The Standard’s news roundup gives you a quick hit of interesting, sometimes irreverent, and breaking news stories from all over the state.
Going back to work next week after the holiday weekend is going to be rough. Something that might make it a little easier? Trying to set a world record.
“The Dallas Museum of Art and the Latino Center for Leadership here in Dallas, TX, we are going to attempt to set the Guinness World Record for the largest gathering of people dressed as Frida Kahlo,” say Kimberly Daniell with the Dallas Museum of Art.
The museum currently has an exhibition showcasing 50 years of Mexican modern art.
Daniell says to get world record status, participants have to dress in a very specific way to emulate the famed Mexican painter and feminist icon.
“Per Guinness World Records, the costume has to include a unibrow – drawn on with makeup or by extra hair. Artificial flowers in the hair – a minimum of three – a red or pink shawl, and a flowered printed dress that comes below the knees without any slits on the sides,” she says.
This is the first ever attempt to set this world record.
Daniell says to meet Guinness World Records standards at least 250 people need to show up – something she thinks is totally doable: “I think that we’re going to have quite a few people with their unibrows on.”
Frida Fest is going to be held on Thursday, July 6 – which would have been Kahlo’s 110th birthday.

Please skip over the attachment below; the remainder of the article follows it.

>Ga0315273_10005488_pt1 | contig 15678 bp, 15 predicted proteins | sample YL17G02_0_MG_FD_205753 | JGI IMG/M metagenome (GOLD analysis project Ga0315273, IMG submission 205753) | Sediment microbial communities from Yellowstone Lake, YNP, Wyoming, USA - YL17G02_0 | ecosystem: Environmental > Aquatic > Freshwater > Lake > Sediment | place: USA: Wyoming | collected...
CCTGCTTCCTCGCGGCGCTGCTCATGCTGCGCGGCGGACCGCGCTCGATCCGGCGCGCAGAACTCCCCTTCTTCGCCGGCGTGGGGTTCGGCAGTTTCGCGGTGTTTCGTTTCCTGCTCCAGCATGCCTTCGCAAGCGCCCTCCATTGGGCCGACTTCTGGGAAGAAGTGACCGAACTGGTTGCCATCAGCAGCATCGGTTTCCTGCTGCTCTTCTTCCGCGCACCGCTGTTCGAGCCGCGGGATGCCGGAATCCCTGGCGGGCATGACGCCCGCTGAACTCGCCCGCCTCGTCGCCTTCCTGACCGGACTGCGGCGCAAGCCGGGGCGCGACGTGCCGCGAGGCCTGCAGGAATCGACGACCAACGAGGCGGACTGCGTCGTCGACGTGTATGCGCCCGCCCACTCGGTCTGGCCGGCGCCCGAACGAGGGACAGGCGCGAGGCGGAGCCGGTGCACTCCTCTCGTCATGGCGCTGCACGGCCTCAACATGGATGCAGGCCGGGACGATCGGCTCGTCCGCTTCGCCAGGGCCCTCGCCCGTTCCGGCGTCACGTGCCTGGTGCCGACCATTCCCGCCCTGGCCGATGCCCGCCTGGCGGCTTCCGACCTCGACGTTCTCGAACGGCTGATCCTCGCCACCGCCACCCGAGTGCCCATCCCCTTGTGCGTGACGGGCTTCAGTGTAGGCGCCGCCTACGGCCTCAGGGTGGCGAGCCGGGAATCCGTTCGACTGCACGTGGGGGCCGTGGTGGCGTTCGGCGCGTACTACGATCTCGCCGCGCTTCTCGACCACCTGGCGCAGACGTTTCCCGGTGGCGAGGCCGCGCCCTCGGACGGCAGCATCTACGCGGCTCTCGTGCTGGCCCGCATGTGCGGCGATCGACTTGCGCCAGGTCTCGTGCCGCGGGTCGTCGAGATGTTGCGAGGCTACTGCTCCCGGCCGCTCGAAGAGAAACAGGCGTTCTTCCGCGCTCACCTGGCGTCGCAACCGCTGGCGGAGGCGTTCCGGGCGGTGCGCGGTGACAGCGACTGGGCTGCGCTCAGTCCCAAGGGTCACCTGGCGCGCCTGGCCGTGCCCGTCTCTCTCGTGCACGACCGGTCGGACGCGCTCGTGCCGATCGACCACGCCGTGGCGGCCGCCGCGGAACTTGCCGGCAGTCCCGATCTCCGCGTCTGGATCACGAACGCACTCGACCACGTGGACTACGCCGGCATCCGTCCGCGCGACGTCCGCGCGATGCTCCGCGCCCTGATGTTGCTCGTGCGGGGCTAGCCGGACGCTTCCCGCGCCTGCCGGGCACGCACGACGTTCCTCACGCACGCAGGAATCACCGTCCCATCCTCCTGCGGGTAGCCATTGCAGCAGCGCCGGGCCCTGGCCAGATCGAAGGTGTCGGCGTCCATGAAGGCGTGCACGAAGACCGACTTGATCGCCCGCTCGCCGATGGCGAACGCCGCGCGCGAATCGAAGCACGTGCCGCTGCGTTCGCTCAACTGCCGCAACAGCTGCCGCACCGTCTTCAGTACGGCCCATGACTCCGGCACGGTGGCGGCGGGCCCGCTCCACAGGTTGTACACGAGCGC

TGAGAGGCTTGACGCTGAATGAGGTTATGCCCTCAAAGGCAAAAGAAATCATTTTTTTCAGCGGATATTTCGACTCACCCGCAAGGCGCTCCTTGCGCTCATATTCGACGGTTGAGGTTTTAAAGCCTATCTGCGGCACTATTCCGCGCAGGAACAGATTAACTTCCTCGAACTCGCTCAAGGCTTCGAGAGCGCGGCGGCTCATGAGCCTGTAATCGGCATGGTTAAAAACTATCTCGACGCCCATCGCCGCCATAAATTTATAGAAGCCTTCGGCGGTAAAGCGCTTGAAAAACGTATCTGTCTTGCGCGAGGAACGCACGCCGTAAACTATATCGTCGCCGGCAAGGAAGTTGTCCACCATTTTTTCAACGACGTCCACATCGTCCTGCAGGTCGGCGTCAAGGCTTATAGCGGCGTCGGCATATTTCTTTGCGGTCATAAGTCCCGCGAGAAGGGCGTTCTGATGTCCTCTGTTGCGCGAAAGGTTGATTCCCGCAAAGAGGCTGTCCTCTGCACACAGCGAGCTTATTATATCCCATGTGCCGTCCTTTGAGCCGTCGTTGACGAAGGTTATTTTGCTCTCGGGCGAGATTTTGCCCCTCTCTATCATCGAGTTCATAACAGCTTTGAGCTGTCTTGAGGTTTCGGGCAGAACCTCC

Two small cities in the Rio Grande Valley are backing major Texas cities in their fight against Senate Bill 4, the state’s new law banning so-called “sanctuary cities.”
Local governments in La Joya and Palmview have approved measures to support the lawsuit against the state, according to the McAllen Monitor.
More Texans are traveling than ever before over the Fourth of July weekend.
Most will be hitting the road – but air travel is expected to be up too, reports Houston Public Media’s Ed Mayberry:
More than 3.2 million Texans are traveling this Independence Day weekend. Air travel is expected to be up 5.9 percent, with some 300,000 Texans flying.
“During the recession there was a lot of pent-up demand. People weren’t traveling,” says George Hobica, the founder of AirfareWatchdog.com. “Now I think it’s just low airfares. And you know, with fuel prices so low, that gives airlines wiggle room to grab market share by lowering fares, and that’s exactly what they’re doing.”
As an example, Hobica says he hasn’t seen fares to Europe this cheap for summer travel for five years – $500 round trips from Houston to many European cities.
Travel by car will be up by 3.1 percent, largely attributable to lower gas prices, according to Daniel Armbruster with AAA Texas.
“We do typically see a rise in gas prices during the summer, but we really haven’t seen that this year because [of] the supply in the market,” he says.”
The holiday travel period is defined as Friday through Tuesday, July 4th.